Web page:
Day in day out we are witnessing public announcements by the government of projects costing several billions. In last year’s budget speech the Prime Minister who is also the Minister of Finance and Economic Development mentioned the construction of an Olympic type Multisport Complex (MC) at Cote d’Or, a remote region in the PM’s constituency, to the tune of R1.9bn. In this year’s budget speech the estimated cost of this very same MC has risen to R3bn. Maybe in next year’s budget the estimate would be raised to R4bn!
It seems that billions of rupees are mere peanuts in the hands of politicians. They speak only of billions. Yet, not a single member of the Opposition even raises their eyebrows which means that everyone acquiesces. Had a Sookdeo Bissoondoyal or a Jules Koenig been alive, what a scene we would have witnessed in Parliament. Alas, gone are the days when we had politicians of conviction and guts.
Late Mamade Elahee was right when, a few months before his demise, he stated that sports had turned out to be more “communal” than before. He made a point underlying the fact that sport was being practiced, with a few exceptions, mostly by Creoles. Without malice, he went on to praise them. He further stated that had it not been the case, Mauritius (MRU) would not have won a single medal in any event.
Apart from our neighbour, Reunion Island, MRU has the largest number of football grounds. But are they serving their purpose these days? Many of them, as well as volley-ball and basket-ball pitches, have turned into mere wilderness, overgrown with weeds.
Our youngsters, mostly the non-Creoles, are more inclined to egocentric activities such as sitting in front of their laptops, taking futile selfies, chatting idly, focusing more on their smart phones and the opposite sex. At the week-end, they spend more time on happy hours in pubs, drinking and watching foreign football matches as fans of this or that club.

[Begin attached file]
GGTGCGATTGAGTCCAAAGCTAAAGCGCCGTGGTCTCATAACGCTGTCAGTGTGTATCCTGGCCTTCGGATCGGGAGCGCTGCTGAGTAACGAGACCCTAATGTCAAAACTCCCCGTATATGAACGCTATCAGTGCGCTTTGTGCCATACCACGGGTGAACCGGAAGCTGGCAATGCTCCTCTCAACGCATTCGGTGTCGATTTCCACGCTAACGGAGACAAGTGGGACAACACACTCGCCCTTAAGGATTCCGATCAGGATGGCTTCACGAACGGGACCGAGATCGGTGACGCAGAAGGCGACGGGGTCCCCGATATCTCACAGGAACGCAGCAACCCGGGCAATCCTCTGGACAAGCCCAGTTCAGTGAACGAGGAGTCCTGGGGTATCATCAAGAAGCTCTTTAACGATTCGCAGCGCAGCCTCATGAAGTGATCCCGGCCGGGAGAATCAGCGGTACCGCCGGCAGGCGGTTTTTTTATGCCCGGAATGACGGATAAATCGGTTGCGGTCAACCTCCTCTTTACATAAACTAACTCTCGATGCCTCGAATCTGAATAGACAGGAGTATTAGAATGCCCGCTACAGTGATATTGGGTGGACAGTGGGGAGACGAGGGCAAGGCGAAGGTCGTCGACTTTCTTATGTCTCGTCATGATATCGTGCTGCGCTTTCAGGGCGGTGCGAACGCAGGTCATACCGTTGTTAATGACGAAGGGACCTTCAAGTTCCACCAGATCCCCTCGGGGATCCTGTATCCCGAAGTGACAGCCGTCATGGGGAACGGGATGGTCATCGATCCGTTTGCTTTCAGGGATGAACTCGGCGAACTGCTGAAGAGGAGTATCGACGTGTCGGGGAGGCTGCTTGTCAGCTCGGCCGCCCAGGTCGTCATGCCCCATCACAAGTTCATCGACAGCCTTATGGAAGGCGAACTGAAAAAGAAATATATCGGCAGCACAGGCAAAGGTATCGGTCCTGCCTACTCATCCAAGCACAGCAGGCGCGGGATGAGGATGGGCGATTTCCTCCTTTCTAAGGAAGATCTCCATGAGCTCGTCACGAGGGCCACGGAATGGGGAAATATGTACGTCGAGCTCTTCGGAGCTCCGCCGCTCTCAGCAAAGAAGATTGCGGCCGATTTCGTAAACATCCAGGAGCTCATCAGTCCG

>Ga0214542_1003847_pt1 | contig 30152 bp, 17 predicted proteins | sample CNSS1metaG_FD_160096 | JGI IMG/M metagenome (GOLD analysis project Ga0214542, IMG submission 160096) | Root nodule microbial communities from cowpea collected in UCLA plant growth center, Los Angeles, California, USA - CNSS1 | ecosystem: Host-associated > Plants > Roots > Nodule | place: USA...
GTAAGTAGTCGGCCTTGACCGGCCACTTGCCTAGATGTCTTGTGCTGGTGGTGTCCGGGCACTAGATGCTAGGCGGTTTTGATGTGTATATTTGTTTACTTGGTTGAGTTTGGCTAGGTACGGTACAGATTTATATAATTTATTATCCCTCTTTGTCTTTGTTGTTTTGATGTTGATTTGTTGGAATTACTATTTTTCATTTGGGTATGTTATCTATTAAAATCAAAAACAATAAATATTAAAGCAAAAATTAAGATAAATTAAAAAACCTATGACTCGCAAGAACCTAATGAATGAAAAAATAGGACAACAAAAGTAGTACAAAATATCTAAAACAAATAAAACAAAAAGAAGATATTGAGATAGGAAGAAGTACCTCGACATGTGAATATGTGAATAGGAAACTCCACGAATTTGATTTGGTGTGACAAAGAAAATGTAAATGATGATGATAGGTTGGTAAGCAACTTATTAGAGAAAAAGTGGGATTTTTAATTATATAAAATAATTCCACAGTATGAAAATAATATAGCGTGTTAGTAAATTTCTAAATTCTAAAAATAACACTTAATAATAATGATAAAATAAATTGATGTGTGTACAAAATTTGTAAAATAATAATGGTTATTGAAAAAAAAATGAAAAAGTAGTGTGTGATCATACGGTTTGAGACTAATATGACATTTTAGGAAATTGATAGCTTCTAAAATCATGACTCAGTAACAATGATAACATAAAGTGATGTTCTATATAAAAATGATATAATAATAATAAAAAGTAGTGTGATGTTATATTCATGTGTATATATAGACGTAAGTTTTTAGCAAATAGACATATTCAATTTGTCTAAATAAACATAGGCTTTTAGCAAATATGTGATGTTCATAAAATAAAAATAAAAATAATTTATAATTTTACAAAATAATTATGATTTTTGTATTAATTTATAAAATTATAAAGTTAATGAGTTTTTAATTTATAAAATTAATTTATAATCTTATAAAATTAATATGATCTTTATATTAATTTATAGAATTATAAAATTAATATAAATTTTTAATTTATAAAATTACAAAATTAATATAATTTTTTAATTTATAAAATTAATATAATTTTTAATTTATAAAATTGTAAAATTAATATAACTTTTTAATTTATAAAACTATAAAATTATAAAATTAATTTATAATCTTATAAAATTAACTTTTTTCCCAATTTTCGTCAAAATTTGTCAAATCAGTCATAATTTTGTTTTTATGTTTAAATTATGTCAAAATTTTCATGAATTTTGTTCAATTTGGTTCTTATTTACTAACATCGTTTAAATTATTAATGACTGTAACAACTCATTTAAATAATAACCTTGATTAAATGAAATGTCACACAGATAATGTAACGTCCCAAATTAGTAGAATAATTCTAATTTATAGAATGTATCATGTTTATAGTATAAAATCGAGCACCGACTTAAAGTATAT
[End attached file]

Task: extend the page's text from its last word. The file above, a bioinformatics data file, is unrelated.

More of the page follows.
The MBC is also encouraging these futile activities with its Action Football Club. Our youngsters should be actually playing football, the most popular sport in the world, instead of just watching it on TV. We need action, not mere “bla, bla,bla.” Factis, non verbis!
During all local football matches, our stadiums are empty, with hardly a few dozen spectators. Our football grounds in towns as well as rural areas are underused and under-occupied. One can see only a few kids playing football, or any other game for that matter. No wonder our performance in the field of sports is among the lowest in the world. In comparison, Trinidad — with a population size equal to ours — won 4 medals at the London Olympics in 2012 which included one Gold.
The George V Stadium (GVS) was upgraded under the previous government at a cost of Rs 125m. I have personally attended football matches at the GVS between MRU and Burundi, Mohan Bagan, Singapore, Tunisia and Sudan. Although the stadium can accommodate 10 thousand spectators, during all these matches the attendance was a pitiful 200.
A few years back my nephew and I attended a match between an amateur English team and the Petite Riviere Noire at Germain Commarmond stadium in Bambous. In spite of an entry ticket costing a mere Rs 25, there were at most 200 spectators. Some three weeks back I attended a football match between Mauritius and Angola at the Anjalay Stadium. Although it was school holidays the AS, which has a capacity of 15 thousand, the attendance was hardly 250-300 spectators.
In view of the above facts, do we really need an Olympic type MC? The country is already heavily indebted. The forthcoming Jeux des Iles in 2019 may last two weeks. Believe me, once the competitions are over the Rs 3bn MC would end up being the biggest white elephant in the country.
Rs. 3bn! Such a huge sum could be more practically used for the construction of lay-bys on the Vacoas-La Louise road, restoration of the Port Louis and Plaza theatres and the town hall of Curepipe. Actually there is no dearth of projects in the country awaiting to be financed.